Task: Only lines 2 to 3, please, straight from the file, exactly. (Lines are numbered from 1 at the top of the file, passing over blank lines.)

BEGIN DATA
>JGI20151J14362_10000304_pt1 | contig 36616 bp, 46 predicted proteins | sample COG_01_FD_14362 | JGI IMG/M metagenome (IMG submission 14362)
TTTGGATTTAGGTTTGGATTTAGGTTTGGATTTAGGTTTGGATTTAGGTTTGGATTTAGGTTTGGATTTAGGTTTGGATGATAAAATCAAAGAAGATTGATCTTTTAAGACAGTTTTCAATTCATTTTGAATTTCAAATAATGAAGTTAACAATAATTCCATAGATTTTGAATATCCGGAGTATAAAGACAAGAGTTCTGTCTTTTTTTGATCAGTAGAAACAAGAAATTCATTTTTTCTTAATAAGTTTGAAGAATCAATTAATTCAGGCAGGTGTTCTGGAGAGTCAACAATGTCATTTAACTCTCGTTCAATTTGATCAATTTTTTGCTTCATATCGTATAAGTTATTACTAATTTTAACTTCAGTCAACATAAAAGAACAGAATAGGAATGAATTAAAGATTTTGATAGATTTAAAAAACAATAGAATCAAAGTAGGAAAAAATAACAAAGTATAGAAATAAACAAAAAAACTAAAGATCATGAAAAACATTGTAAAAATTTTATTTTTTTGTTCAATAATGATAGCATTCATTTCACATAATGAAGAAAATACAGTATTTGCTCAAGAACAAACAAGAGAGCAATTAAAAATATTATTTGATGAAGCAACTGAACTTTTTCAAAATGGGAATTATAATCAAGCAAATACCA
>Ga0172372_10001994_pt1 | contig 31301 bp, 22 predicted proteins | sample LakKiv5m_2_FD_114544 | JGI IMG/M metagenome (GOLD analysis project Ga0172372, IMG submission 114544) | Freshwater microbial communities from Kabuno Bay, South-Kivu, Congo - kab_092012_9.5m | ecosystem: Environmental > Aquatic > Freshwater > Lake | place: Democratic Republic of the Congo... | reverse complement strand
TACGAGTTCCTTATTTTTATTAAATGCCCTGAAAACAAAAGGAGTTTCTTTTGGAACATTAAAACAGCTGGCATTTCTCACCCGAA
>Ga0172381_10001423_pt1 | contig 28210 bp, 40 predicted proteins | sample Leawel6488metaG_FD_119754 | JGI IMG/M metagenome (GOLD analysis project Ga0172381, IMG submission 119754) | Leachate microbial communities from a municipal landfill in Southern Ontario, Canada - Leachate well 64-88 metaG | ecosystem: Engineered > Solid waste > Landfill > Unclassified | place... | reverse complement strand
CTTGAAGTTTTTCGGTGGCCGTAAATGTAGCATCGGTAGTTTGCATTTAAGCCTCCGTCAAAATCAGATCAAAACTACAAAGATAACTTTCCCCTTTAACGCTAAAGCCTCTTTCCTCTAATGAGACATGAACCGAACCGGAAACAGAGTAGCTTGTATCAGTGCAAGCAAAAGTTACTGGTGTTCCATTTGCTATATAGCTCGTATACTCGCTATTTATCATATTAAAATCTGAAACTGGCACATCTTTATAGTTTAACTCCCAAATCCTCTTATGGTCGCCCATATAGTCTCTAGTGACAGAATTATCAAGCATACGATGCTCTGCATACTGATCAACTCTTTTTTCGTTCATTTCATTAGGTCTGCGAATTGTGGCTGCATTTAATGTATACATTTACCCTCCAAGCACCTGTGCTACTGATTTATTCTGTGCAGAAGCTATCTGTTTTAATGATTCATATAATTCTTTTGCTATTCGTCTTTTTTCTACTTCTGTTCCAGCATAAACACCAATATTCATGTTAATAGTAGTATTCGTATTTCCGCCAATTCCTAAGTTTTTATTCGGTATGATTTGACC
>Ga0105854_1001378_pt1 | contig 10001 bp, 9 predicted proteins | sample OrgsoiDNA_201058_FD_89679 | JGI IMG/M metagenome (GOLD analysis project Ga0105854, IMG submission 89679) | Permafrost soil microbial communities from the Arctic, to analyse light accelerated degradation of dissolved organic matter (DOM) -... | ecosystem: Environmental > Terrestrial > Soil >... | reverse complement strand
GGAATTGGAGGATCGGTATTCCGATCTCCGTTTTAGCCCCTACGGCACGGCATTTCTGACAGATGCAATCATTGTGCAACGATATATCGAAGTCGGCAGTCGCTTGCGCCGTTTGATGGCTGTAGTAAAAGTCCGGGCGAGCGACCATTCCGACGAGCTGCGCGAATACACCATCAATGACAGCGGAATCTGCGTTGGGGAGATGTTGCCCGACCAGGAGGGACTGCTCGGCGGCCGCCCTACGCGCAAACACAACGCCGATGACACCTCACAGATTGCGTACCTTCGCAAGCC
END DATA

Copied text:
TTTGGATTTAGGTTTGGATTTAGGTTTGGATTTAGGTTTGGATTTAGGTTTGGATTTAGGTTTGGATTTAGGTTTGGATGATAAAATCAAAGAAGATTGATCTTTTAAGACAGTTTTCAATTCATTTTGAATTTCAAATAATGAAGTTAACAATAATTCCATAGATTTTGAATATCCGGAGTATAAAGACAAGAGTTCTGTCTTTTTTTGATCAGTAGAAACAAGAAATTCATTTTTTCTTAATAAGTTTGAAGAATCAATTAATTCAGGCAGGTGTTCTGGAGAGTCAACAATGTCATTTAACTCTCGTTCAATTTGATCAATTTTTTGCTTCATATCGTATAAGTTATTACTAATTTTAACTTCAGTCAACATAAAAGAACAGAATAGGAATGAATTAAAGATTTTGATAGATTTAAAAAACAATAGAATCAAAGTAGGAAAAAATAACAAAGTATAGAAATAAACAAAAAAACTAAAGATCATGAAAAACATTGTAAAAATTTTATTTTTTTGTTCAATAATGATAGCATTCATTTCACATAATGAAGAAAATACAGTATTTGCTCAAGAACAAACAAGAGAGCAATTAAAAATATTATTTGATGAAGCAACTGAACTTTTTCAAAATGGGAATTATAATCAAGCAAATACCA
>Ga0172372_10001994_pt1 | contig 31301 bp, 22 predicted proteins | sample LakKiv5m_2_FD_114544 | JGI IMG/M metagenome (GOLD analysis project Ga0172372, IMG submission 114544) | Freshwater microbial communities from Kabuno Bay, South-Kivu, Congo - kab_092012_9.5m | ecosystem: Environmental > Aquatic > Freshwater > Lake | place: Democratic Republic of the Congo... | reverse complement strand